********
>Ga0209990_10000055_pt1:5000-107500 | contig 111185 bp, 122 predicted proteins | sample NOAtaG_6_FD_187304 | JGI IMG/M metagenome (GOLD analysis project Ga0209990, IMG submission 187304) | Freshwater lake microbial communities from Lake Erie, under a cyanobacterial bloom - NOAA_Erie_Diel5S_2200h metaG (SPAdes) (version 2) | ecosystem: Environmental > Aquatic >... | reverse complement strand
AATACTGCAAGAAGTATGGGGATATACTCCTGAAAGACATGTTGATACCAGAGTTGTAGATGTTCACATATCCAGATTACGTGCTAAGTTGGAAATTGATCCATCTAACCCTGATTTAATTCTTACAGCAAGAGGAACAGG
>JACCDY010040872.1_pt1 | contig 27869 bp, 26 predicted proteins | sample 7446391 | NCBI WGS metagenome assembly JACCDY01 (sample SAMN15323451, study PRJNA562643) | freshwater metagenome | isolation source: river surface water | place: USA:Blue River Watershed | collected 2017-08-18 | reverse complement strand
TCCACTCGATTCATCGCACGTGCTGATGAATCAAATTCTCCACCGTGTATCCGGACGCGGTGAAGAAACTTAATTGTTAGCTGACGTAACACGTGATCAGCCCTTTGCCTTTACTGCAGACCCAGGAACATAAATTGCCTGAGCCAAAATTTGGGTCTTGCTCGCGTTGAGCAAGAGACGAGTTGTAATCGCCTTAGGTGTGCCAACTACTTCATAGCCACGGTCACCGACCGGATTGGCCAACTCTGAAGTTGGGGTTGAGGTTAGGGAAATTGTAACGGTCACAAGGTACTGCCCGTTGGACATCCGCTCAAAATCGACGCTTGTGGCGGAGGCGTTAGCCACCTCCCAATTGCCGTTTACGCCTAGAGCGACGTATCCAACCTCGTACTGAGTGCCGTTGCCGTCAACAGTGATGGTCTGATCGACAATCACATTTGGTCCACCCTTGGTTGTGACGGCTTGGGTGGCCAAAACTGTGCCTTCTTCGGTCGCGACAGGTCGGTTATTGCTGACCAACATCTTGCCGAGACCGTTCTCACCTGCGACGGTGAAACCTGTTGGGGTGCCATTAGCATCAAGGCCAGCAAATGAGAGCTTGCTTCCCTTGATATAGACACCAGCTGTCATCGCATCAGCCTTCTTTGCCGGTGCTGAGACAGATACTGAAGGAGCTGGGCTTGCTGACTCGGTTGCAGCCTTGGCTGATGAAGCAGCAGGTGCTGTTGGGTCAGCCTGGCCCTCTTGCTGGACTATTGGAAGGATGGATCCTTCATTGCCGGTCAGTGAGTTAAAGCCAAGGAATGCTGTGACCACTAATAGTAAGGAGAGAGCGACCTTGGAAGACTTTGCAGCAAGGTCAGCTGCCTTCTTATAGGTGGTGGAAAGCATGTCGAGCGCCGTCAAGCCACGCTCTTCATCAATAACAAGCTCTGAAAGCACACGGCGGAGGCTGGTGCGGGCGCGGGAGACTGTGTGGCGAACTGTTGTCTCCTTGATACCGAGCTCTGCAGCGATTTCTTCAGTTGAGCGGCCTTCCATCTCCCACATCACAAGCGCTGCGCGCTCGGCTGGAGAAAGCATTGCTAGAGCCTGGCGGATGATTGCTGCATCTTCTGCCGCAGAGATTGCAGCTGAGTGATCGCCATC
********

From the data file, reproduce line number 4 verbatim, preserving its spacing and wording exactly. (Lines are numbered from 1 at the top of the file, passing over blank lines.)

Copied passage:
TCCACTCGATTCATCGCACGTGCTGATGAATCAAATTCTCCACCGTGTATCCGGACGCGGTGAAGAAACTTAATTGTTAGCTGACGTAACACGTGATCAGCCCTTTGCCTTTACTGCAGACCCAGGAACATAAATTGCCTGAGCCAAAATTTGGGTCTTGCTCGCGTTGAGCAAGAGACGAGTTGTAATCGCCTTAGGTGTGCCAACTACTTCATAGCCACGGTCACCGACCGGATTGGCCAACTCTGAAGTTGGGGTTGAGGTTAGGGAAATTGTAACGGTCACAAGGTACTGCCCGTTGGACATCCGCTCAAAATCGACGCTTGTGGCGGAGGCGTTAGCCACCTCCCAATTGCCGTTTACGCCTAGAGCGACGTATCCAACCTCGTACTGAGTGCCGTTGCCGTCAACAGTGATGGTCTGATCGACAATCACATTTGGTCCACCCTTGGTTGTGACGGCTTGGGTGGCCAAAACTGTGCCTTCTTCGGTCGCGACAGGTCGGTTATTGCTGACCAACATCTTGCCGAGACCGTTCTCACCTGCGACGGTGAAACCTGTTGGGGTGCCATTAGCATCAAGGCCAGCAAATGAGAGCTTGCTTCCCTTGATATAGACACCAGCTGTCATCGCATCAGCCTTCTTTGCCGGTGCTGAGACAGATACTGAAGGAGCTGGGCTTGCTGACTCGGTTGCAGCCTTGGCTGATGAAGCAGCAGGTGCTGTTGGGTCAGCCTGGCCCTCTTGCTGGACTATTGGAAGGATGGATCCTTCATTGCCGGTCAGTGAGTTAAAGCCAAGGAATGCTGTGACCACTAATAGTAAGGAGAGAGCGACCTTGGAAGACTTTGCAGCAAGGTCAGCTGCCTTCTTATAGGTGGTGGAAAGCATGTCGAGCGCCGTCAAGCCACGCTCTTCATCAATAACAAGCTCTGAAAGCACACGGCGGAGGCTGGTGCGGGCGCGGGAGACTGTGTGGCGAACTGTTGTCTCCTTGATACCGAGCTCTGCAGCGATTTCTTCAGTTGAGCGGCCTTCCATCTCCCACATCACAAGCGCTGCGCGCTCGGCTGGAGAAAGCATTGCTAGAGCCTGGCGGATGATTGCTGCATCTTCTGCCGCAGAGATTGCAGCTGAGTGATCGCCATC